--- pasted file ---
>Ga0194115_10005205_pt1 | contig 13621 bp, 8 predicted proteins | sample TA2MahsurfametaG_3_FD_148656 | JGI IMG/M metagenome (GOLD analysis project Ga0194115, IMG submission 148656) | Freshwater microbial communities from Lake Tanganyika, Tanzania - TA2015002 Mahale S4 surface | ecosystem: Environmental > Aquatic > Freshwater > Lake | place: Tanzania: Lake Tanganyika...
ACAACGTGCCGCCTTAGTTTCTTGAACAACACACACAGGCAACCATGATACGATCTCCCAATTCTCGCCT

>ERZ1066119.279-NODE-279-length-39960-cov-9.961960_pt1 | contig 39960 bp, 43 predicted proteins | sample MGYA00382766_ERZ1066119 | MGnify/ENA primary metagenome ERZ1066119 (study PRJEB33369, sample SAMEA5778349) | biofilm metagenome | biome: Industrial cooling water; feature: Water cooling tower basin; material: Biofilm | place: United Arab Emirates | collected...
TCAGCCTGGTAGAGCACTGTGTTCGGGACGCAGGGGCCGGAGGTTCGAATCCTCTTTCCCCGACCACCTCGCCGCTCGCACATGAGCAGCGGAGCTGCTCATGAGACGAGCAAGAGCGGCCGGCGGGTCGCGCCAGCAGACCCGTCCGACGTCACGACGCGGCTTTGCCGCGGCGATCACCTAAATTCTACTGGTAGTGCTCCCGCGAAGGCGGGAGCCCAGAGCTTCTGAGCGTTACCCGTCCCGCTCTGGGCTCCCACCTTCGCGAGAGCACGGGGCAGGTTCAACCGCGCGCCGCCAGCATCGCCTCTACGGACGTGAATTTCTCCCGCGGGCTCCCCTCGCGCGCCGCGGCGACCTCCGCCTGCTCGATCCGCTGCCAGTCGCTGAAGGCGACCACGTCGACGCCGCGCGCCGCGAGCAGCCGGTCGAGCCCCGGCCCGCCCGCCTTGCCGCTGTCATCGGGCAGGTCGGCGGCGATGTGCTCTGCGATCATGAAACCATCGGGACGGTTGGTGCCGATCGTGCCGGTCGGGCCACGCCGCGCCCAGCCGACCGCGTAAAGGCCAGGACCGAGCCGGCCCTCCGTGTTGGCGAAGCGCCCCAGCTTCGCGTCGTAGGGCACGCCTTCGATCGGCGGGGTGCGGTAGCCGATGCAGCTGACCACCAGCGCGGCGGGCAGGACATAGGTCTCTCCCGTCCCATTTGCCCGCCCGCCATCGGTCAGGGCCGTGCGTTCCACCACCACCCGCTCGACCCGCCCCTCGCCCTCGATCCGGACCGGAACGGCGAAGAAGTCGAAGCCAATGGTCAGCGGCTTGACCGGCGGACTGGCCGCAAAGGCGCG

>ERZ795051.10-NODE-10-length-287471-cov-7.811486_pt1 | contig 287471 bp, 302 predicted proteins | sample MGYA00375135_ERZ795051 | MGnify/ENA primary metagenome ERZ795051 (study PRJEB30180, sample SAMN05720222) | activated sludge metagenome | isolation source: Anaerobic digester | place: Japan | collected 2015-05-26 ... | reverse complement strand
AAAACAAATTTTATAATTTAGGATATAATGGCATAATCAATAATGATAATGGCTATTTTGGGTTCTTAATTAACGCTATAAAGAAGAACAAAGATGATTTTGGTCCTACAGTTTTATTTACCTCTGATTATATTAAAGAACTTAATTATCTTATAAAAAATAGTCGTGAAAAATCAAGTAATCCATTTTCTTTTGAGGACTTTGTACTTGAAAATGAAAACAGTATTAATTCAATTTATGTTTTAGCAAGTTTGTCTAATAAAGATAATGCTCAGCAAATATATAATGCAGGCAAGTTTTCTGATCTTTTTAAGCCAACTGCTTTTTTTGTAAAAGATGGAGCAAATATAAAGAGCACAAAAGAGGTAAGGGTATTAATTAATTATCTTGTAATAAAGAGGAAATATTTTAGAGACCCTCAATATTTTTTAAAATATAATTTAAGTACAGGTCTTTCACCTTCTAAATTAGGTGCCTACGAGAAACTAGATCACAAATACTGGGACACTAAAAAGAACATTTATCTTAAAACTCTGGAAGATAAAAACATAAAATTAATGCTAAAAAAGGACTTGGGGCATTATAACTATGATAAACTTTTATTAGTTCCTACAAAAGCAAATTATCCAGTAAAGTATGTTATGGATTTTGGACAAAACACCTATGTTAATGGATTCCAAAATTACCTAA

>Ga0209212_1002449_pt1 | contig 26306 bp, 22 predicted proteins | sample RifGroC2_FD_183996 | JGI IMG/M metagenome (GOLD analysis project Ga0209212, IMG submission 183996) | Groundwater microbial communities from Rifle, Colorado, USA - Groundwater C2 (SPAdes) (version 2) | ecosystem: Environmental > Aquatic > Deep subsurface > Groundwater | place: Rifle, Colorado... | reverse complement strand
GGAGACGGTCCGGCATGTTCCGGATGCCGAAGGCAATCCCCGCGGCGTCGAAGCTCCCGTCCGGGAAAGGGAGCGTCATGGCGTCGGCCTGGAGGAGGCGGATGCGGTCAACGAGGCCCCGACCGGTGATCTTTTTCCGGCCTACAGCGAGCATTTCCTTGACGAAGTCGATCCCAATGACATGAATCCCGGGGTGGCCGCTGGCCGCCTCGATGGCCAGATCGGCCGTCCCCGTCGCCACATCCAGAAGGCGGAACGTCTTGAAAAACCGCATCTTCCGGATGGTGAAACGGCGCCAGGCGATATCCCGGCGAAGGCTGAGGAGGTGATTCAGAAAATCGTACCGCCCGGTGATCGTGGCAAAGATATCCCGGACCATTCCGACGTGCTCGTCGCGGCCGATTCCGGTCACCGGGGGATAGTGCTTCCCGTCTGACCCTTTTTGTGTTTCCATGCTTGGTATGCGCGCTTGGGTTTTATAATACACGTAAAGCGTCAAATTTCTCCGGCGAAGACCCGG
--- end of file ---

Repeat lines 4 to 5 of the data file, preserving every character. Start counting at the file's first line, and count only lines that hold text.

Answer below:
TCAGCCTGGTAGAGCACTGTGTTCGGGACGCAGGGGCCGGAGGTTCGAATCCTCTTTCCCCGACCACCTCGCCGCTCGCACATGAGCAGCGGAGCTGCTCATGAGACGAGCAAGAGCGGCCGGCGGGTCGCGCCAGCAGACCCGTCCGACGTCACGACGCGGCTTTGCCGCGGCGATCACCTAAATTCTACTGGTAGTGCTCCCGCGAAGGCGGGAGCCCAGAGCTTCTGAGCGTTACCCGTCCCGCTCTGGGCTCCCACCTTCGCGAGAGCACGGGGCAGGTTCAACCGCGCGCCGCCAGCATCGCCTCTACGGACGTGAATTTCTCCCGCGGGCTCCCCTCGCGCGCCGCGGCGACCTCCGCCTGCTCGATCCGCTGCCAGTCGCTGAAGGCGACCACGTCGACGCCGCGCGCCGCGAGCAGCCGGTCGAGCCCCGGCCCGCCCGCCTTGCCGCTGTCATCGGGCAGGTCGGCGGCGATGTGCTCTGCGATCATGAAACCATCGGGACGGTTGGTGCCGATCGTGCCGGTCGGGCCACGCCGCGCCCAGCCGACCGCGTAAAGGCCAGGACCGAGCCGGCCCTCCGTGTTGGCGAAGCGCCCCAGCTTCGCGTCGTAGGGCACGCCTTCGATCGGCGGGGTGCGGTAGCCGATGCAGCTGACCACCAGCGCGGCGGGCAGGACATAGGTCTCTCCCGTCCCATTTGCCCGCCCGCCATCGGTCAGGGCCGTGCGTTCCACCACCACCCGCTCGACCCGCCCCTCGCCCTCGATCCGGACCGGAACGGCGAAGAAGTCGAAGCCAATGGTCAGCGGCTTGACCGGCGGACTGGCCGCAAAGGCGCG

>ERZ795051.10-NODE-10-length-287471-cov-7.811486_pt1 | contig 287471 bp, 302 predicted proteins | sample MGYA00375135_ERZ795051 | MGnify/ENA primary metagenome ERZ795051 (study PRJEB30180, sample SAMN05720222) | activated sludge metagenome | isolation source: Anaerobic digester | place: Japan | collected 2015-05-26 ... | reverse complement strand